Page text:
20 Ways to Combat Separation Anxiety for Toddlers

Learn and try these 20 tips to overcome your toddler’s separation anxiety, no matter how bad it is!

What do you do when your toddler disapproves of being left alone with anyone accept daddy and …well, you!

You know you’re in for it.

Your inner dialogue runs on and on asking you how on earth you’ll maintain sanity with your tot permanently attached to your hip!

And how about the daily daycare drop off?

Your little one squeezes your hand for dear life as you try to reassure them of the wonderful day ahead.

Your kiss and promise to see them later doesn’t help.

The crying, weeping, and begging never seem to subside.

EVERY. SINGLE. OCCASION feels like a war is taking place. What to do?! 

Turns out, separation anxiety is quite common among toddlers. But there are things you can do to help your tot get more comfortable in social settings.

Let’s explore ways you can help your child get through this.  

What is Separation Anxiety?

Separation Anxiety Definition: Irrational fear or anxiety upon separation from a parent of caregiver.

Separation anxiety is most common in children ages 5 and younger.


There’s not one simple explanation as to why toddlers experience this. However, there are a few common causes:

  • Anxiety from a parent– children sense the worry of a parent and therefore fear the separation.
  • Previous loss or separation– Parents separated or divorced, or loss of a pet for example.
  • Runs in family history
  • Big uncomfortable life changes– moving to another state, etc..
  • The child’s natural temperament does not go over well with separation.

Separation anxiety can last anywhere from weeks to several months.

My daughter is now school-aged and in kindergarten. And I must say…I NEVER saw this coming.

Her struggle with separation anxiety has become so bad that my husband now has to drop her off at school each morning.  

It’s been tough on all of us. Especially since she’s not just anxious about us dropping her off at school. She struggles with being left alone in any social setting, such as birthday parties or play dates if I’m not there!

Ways to Combat Separation Anxiety in Toddlers

1. Greet Others

Pick out the friend you saw your child playing with the last time you arrived. Refresh your child’s memory to remember how much fun they had.

After you leave, they may make their way over to that person for another great playing experience.

If there is no child you can point out, do this with the teacher! Practice greeting the teacher every morning.

These exercises will help your child to remember that this is a familiar environment and that the people are friendly.

2. Use Affirmations Regularly

Do you know how powerful and effective affirmations are, mama?! Incredibly powerful!

Speak positive, kind, reassuring words to your kiddo. This gives them the confidence they need and helps them to feel empowered instead of helpless.  

The hardest part though is not figuring out what to say, it’s speaking those things even when there appears to be no apparent breakthrough. Day after day.

But don’t give up! Children begin to believe what they hear continually spoken to them and over them. So it’s never in vain, mama!

3. Talk at Home

Talk with your toddler at home about what can happen and what might happen.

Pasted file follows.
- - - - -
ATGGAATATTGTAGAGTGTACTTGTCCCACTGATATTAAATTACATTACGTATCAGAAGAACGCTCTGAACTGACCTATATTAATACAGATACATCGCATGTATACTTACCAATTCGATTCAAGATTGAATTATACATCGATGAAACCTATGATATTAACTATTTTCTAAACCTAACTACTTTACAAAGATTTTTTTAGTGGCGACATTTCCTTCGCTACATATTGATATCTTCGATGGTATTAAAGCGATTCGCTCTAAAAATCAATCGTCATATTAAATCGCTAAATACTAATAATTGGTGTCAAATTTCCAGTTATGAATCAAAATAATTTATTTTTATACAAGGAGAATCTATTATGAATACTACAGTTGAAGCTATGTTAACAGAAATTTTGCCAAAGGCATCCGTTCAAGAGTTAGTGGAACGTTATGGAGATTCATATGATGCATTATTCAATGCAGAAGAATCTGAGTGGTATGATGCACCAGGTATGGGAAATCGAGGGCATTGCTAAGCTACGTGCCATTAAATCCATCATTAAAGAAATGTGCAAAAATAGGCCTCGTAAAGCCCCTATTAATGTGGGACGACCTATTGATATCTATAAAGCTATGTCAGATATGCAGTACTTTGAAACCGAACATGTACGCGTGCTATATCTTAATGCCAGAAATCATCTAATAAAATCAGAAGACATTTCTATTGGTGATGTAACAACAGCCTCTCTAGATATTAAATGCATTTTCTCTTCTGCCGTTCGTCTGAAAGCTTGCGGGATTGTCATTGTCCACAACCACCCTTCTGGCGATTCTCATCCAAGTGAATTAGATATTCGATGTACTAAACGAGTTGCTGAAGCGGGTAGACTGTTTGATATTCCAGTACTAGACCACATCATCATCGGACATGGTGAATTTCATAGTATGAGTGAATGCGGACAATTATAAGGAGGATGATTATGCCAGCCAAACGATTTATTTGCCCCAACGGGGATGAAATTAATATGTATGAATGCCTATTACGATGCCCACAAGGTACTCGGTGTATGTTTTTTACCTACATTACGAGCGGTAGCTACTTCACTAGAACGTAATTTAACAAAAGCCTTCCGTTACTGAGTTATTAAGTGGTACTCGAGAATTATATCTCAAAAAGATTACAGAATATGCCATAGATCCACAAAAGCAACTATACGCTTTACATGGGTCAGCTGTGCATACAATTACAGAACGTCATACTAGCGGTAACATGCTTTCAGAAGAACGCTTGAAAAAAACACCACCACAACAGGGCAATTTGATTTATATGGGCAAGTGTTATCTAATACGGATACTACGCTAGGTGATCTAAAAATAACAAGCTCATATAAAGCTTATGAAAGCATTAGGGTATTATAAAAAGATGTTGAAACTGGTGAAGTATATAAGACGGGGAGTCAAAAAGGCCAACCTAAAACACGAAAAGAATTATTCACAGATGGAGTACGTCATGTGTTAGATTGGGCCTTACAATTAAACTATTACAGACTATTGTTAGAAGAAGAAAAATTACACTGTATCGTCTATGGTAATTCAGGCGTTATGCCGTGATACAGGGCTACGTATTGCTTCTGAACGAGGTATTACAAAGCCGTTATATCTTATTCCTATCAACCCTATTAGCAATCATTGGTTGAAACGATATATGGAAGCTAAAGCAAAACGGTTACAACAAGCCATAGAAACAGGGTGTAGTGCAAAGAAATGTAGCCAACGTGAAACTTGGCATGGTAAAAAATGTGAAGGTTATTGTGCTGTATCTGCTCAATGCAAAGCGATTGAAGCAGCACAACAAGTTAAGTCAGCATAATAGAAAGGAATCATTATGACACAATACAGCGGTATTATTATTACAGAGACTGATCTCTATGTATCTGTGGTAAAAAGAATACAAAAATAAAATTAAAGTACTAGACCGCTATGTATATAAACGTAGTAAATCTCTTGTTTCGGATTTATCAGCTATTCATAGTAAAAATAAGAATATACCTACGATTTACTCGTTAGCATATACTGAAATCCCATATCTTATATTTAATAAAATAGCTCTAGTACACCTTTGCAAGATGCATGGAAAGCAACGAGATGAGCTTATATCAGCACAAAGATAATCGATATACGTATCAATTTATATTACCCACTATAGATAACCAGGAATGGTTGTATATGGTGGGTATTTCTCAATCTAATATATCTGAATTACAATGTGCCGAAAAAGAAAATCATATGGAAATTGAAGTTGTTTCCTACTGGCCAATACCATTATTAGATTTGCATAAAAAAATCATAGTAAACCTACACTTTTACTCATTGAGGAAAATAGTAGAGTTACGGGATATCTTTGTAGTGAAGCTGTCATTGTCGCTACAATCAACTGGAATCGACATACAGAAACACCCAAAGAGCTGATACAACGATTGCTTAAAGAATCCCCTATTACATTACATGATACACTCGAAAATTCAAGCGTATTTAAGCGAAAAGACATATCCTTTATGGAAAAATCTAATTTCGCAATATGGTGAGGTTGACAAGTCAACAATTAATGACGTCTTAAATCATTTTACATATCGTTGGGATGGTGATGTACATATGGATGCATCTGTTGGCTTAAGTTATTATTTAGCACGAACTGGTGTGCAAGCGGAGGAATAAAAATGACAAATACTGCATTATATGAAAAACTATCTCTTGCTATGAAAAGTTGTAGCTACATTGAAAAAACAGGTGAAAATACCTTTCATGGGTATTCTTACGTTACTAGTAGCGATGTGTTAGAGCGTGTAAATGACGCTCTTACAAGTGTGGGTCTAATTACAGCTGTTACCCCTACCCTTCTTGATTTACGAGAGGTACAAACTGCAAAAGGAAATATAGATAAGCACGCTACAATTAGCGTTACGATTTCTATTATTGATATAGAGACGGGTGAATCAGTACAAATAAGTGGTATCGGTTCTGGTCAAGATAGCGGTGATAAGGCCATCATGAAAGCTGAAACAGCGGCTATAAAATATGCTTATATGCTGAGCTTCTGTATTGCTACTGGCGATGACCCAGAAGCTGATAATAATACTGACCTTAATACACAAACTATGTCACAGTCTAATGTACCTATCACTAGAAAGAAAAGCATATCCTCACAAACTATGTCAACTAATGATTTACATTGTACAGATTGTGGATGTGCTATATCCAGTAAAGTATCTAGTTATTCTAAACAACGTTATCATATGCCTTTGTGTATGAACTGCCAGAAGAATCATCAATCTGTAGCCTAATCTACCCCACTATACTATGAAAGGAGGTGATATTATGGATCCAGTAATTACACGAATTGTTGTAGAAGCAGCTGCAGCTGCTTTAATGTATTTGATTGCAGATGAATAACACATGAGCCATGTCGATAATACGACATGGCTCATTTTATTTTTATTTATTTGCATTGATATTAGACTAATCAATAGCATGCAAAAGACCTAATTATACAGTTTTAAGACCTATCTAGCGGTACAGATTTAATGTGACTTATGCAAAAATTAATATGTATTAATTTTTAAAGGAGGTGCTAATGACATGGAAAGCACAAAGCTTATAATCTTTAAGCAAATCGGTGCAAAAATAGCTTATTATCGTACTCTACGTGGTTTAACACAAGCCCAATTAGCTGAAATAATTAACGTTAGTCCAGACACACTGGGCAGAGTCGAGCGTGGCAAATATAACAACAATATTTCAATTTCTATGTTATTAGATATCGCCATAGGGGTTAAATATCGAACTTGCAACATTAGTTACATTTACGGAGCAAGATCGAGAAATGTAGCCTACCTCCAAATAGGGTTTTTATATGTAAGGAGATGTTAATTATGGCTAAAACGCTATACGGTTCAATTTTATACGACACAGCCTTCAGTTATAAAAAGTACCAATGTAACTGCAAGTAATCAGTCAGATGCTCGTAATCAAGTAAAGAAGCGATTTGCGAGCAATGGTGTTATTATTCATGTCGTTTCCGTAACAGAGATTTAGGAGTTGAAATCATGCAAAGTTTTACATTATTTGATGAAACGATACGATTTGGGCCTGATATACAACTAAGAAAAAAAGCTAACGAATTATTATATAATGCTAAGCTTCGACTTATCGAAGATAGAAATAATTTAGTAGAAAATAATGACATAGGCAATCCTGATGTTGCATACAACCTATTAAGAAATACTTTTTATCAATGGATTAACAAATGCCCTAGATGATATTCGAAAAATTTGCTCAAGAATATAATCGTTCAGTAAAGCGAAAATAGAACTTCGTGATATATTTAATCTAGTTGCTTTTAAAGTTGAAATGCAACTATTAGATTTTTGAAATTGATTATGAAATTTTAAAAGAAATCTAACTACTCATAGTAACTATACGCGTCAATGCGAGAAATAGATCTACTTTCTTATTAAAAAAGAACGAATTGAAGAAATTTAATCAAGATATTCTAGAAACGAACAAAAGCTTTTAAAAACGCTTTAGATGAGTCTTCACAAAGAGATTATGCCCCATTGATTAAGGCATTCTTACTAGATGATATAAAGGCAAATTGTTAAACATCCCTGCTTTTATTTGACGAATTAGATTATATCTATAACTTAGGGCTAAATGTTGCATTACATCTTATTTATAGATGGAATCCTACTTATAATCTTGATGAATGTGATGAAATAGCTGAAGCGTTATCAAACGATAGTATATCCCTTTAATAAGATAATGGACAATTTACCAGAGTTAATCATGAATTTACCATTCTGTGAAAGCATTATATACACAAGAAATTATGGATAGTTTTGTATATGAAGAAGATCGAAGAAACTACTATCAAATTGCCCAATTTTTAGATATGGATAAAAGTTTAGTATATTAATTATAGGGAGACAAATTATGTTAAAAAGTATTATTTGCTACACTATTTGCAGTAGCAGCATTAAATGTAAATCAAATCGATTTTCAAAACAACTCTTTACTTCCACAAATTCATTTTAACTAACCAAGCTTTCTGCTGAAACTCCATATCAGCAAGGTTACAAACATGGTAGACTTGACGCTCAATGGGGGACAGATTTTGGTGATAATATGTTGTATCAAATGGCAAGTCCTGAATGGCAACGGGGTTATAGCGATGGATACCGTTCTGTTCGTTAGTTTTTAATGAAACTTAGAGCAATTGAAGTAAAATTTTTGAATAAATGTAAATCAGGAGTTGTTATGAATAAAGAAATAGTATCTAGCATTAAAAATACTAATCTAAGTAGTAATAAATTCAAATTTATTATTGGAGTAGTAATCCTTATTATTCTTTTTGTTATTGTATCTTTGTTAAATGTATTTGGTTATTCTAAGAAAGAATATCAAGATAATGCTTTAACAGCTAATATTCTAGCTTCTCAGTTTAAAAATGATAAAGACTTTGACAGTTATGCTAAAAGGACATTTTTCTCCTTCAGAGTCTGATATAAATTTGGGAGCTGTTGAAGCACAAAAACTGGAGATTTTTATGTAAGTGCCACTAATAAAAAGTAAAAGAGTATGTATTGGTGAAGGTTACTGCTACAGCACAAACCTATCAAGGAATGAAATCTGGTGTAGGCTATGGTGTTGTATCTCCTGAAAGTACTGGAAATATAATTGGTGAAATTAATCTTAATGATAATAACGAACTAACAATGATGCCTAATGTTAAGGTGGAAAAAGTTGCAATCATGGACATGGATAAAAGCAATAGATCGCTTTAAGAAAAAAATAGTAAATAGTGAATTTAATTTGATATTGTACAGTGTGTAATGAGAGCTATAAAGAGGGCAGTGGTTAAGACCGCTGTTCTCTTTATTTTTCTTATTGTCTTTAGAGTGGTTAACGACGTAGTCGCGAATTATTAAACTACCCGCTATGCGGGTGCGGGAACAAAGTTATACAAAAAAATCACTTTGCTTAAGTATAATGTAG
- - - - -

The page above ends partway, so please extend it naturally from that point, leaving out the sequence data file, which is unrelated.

For example, if your child is going to a birthday party, talk about how all the children at the party might play games, sing songs, and have cake.

Then have an open conversation about what games your child likes.

If you know some of the children that will be attending, you can ask your child to name one person they might choose to play with at the party. 

Try to avoid asking closed ended questions like, “When you play with Gary, will you have a good time or a bad time?”.

You want them to focus on the experiences and not necessarily whether those experiences will be good or bad.

4. Use Their Interest as a Focal Point

When you walked in the last time, what was your child doing that they enjoyed? Was it watching a movie? Playing a game? Or was it playing on the playground?

Highlight that activity in their minds by talking about it again. Help them to remember what they felt when they did that activity. Who did they do it with?

This will help them to recall that there was something good about their previous experience.

5. Stay For a Few Minutes

If your toddler is facing a completely new social situation in an unfamiliar environment and with people they have never met, it’s normal to feel uneasy.

So stick around for a few minutes before leaving. Point out small things in the space around them such as the art on the wall or how cute another girl’s dress is.

It’s helpful for your tot not to think about how nervous they are.

When they see that you’re laid back, they’re more likely to relax.

6. Acknowledge Their Efforts

You know the saying, “The journey of a thousand miles begins with a single step”.

So let your child know how well they’re doing! Don’t set your standards so high for them that you don’t appreciate their small efforts.

Even if it’s just them going from screaming and holding on to you, to pouting as they go with their teacher.

That’s still progress! Rather than focus on the end result, praise them for each itty bitty improvement.

7. Inform Your Child’s Teacher

Quietly (not in front of your child), let their teacher know the extent of their separation anxiety.

When teachers become aware, they’ll often partner with you to make your child feel more comfortable. Especially during drop-off and pick-up.

For instance, the teacher may ask your child to help her out during circle time or have a quick conversation with you and your child when you come to pick them up.

It could go something like this…

“Hannah you did a great job today, did you have fun? Don’t forget to show mom and dad the picture you colored. Tomorrow is pink day. I can’t wait to see you all dressed up in pink tomorrow.”

8. Verbal Persuasion

Use a friendly tone of voice to persuade your child to join in on the fun the other kids are having. Be positive and optimistic.

9. Remain Calm, Confident and Positive

Children pick up on the anxiety we have, even if we never verbalize it. Vibes are real!

We may do our very best to hide it, but they know. Despite how frustrating this phase of their life can be, you need to remain calm so they don’t sense there’s actually something they should be afraid of.